This story of Leonard Grayson admittedly has several gaps. Why exactly he and his wife went on a plane trip to a town in Nevada is unknown, as well as the fate of the several flying saucer models he created. However, a lot of interesting information has presented itself in the newspaper reports of Leonard Grayson and his flying saucer. Grayson had apparently presented the Grace-N-Air twice at the Pentagon and made an impression there [9]. Grayson also claimed officials from the Department of Defense in particular were interested in his idea [6]. However, despite the interest and impressions, Grayson would receive no monetary support from the Pentagon [9].

Another interesting aspect of Grayson’s story is the foul-play involved. After Grayson showed off a larger model of his invention in Cascade, Montana in 1960, it was apparently destroyed by vandals [9].

The other aspect of foul-play comes in the form of the business Grayson formed to support the development of his invention. His business partners had apparently tried to take his patent from him, which resulted in several legal battles over the lifetime of the business [9]. This apparently had halted development on the Grace-N-Air [9], <which would explain its absence in news reports following 1968>. The Grace-N-Air film by MSU itself was made with the intent “to provide interest so that the vehicle can soon be put into production” [16]. <It seems that Grayson was struggling to get funding for his invention>, as before the creation of his company he had sent out several “letters and proposals” concerning his invention but none of the parties he sent them to were interested [9]. With both of these factors in mind, and with the Grace-N-Air company formed with the primary motivation of gaining necessary funds for the development of the Grace-N-Air itself [9], <it is likely that Grayson had originally planned to gain the interest of another organization in order to fund the development of the Grace-N-Air>. <With the minimal amount of news coverage after the movie’s release and Grayson’s struggles to gain interest, it seems that these plans had fallen through and that he formed his own company as a result. However, whether or not this speculation is at all accurate remains uncertain>.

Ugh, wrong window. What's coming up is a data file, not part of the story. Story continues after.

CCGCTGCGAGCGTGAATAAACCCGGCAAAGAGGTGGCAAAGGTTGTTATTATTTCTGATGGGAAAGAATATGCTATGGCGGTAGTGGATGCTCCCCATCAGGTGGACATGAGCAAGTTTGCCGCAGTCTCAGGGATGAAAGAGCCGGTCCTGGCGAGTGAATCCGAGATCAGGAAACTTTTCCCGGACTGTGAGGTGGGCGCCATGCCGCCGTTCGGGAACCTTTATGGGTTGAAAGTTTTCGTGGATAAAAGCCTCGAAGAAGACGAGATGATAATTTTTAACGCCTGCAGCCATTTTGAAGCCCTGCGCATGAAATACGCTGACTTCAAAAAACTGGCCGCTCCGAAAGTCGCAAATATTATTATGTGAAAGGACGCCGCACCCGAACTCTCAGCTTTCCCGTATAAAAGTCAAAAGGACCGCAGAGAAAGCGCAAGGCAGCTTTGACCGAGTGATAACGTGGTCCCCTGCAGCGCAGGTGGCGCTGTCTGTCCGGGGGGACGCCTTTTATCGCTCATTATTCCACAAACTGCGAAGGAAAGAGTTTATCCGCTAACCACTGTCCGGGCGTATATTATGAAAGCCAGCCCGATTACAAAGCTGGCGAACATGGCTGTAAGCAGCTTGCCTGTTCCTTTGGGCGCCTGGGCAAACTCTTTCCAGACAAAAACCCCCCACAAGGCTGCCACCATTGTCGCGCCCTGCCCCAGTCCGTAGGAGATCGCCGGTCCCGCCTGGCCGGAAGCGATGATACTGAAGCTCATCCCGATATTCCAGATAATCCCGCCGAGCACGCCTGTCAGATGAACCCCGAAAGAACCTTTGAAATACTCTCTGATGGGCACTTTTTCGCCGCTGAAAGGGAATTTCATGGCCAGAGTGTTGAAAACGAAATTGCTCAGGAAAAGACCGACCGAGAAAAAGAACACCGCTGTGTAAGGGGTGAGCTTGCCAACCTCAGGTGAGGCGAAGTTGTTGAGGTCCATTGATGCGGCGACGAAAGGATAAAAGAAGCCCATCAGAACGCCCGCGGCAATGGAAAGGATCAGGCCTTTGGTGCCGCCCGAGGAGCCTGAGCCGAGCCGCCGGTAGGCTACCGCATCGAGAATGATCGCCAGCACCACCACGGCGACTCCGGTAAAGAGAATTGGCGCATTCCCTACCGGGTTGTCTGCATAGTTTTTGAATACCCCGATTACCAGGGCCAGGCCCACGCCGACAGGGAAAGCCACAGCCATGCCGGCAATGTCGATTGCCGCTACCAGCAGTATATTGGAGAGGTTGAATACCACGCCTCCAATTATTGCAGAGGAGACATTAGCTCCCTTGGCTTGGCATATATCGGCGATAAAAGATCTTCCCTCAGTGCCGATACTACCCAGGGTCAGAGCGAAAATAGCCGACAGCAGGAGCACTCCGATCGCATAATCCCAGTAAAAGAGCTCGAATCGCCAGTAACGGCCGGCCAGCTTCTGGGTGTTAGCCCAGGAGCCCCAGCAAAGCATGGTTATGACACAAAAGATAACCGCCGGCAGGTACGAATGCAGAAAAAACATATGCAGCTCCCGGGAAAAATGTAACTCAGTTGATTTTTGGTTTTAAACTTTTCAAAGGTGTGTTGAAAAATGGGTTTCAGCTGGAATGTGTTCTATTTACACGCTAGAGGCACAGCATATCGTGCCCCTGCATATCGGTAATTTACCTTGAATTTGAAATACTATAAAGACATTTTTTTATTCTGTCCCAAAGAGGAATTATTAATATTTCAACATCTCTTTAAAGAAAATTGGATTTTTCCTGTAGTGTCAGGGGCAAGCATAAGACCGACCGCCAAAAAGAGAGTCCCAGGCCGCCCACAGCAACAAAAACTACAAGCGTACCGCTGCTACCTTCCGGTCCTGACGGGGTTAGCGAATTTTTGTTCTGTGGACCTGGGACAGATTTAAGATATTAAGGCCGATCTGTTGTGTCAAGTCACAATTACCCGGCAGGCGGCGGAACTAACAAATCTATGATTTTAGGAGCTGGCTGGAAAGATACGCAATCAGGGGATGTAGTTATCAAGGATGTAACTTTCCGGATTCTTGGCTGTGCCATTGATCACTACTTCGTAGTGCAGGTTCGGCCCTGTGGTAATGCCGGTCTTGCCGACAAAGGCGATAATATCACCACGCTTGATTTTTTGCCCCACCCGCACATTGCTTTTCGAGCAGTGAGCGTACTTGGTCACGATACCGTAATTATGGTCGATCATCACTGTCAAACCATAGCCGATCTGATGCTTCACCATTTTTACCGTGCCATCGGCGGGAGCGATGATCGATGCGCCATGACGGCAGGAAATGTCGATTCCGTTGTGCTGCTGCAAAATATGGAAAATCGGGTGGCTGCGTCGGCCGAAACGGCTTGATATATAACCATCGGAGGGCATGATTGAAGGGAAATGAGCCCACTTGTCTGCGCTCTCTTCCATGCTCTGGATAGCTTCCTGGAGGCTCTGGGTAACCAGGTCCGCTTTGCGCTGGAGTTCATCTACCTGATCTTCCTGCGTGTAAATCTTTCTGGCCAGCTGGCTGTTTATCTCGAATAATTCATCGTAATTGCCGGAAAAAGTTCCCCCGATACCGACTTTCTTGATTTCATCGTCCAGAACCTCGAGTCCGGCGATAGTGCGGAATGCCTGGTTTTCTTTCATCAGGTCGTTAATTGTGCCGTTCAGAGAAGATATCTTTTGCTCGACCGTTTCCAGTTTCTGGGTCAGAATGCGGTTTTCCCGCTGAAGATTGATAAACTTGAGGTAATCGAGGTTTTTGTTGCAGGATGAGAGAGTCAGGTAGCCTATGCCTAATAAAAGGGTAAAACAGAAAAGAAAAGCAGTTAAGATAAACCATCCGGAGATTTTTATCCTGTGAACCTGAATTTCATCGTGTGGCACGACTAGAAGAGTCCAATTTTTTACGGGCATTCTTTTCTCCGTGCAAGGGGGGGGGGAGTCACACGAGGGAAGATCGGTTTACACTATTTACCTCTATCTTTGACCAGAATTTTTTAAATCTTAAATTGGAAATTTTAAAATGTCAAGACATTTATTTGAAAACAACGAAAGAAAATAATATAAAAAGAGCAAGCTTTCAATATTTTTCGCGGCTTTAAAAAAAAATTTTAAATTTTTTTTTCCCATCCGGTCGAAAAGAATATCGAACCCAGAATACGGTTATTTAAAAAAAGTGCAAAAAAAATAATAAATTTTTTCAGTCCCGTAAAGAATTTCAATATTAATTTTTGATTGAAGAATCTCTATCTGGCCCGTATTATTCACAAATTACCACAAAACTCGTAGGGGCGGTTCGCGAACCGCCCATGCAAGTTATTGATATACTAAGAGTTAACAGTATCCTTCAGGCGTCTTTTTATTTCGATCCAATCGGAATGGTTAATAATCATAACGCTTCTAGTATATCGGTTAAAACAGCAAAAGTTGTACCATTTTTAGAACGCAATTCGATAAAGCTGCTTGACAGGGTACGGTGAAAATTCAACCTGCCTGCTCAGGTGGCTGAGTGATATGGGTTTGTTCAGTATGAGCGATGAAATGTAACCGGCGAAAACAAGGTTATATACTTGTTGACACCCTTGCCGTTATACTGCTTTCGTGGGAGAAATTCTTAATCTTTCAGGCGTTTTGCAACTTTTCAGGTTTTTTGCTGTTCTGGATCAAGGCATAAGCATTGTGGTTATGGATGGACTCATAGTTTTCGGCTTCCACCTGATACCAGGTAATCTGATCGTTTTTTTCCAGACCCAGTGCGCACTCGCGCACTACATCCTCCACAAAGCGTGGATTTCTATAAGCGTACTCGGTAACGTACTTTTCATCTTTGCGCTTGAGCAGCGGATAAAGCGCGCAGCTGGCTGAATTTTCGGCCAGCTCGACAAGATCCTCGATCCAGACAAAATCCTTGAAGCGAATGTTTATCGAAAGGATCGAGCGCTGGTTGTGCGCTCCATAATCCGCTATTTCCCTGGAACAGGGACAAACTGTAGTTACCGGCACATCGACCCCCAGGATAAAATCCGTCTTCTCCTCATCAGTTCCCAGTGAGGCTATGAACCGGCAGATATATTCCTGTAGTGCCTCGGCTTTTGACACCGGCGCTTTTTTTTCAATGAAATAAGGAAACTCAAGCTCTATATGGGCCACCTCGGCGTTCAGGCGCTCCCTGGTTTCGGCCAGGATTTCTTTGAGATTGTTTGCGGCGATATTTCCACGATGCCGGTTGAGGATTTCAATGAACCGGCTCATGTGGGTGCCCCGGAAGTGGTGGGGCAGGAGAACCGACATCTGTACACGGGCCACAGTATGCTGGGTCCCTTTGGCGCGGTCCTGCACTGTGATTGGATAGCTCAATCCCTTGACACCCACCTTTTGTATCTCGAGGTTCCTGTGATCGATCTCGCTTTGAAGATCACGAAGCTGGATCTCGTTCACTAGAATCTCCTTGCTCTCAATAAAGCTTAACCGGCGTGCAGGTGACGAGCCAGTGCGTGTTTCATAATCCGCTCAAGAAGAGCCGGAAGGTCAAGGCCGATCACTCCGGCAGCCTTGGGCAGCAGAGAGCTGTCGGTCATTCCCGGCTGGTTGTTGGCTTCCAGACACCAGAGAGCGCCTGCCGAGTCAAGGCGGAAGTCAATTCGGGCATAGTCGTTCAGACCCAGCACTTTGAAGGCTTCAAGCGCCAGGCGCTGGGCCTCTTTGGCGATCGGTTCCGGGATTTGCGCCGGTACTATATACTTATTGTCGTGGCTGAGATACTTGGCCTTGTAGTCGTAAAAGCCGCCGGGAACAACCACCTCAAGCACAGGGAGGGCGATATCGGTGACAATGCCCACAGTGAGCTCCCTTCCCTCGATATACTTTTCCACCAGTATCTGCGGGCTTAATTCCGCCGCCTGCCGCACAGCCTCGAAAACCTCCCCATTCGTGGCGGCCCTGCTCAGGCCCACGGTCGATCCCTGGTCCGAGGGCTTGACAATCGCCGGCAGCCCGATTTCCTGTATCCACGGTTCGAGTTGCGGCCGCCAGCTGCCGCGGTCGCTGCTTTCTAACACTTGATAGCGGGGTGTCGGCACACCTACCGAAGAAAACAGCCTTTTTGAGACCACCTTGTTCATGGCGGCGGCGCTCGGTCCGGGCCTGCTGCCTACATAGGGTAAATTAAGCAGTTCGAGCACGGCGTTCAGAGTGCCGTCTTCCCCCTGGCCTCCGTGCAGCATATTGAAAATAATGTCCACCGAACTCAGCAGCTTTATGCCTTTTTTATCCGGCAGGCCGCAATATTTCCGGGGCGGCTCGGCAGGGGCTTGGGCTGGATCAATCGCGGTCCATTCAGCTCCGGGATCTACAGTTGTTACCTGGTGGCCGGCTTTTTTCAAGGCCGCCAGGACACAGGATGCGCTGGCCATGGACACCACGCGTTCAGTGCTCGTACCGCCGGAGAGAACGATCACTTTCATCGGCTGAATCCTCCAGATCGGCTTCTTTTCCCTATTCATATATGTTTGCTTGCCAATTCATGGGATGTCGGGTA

As far as I can tell, it seems the Grace-N-Air has almost vanished from history. An entire 25-minute long movie was made on the Grace-N-Air, but how it was received and its current whereabouts are uncertain (from my research anyway). Not to mention that there seemed to be a time where the Grace-N-Air was a bit of a sensation, and yet I only heard of it after stumbling upon it while researching ‘flying saucers in Dillon.’ However, the patent still exists, and various news reports give valuable information on the models shown and the capabilities and potential of the Grace-N-Air itself. Plus, while I could not locate the movie itself, a brief description of the movie was given in another newspaper report.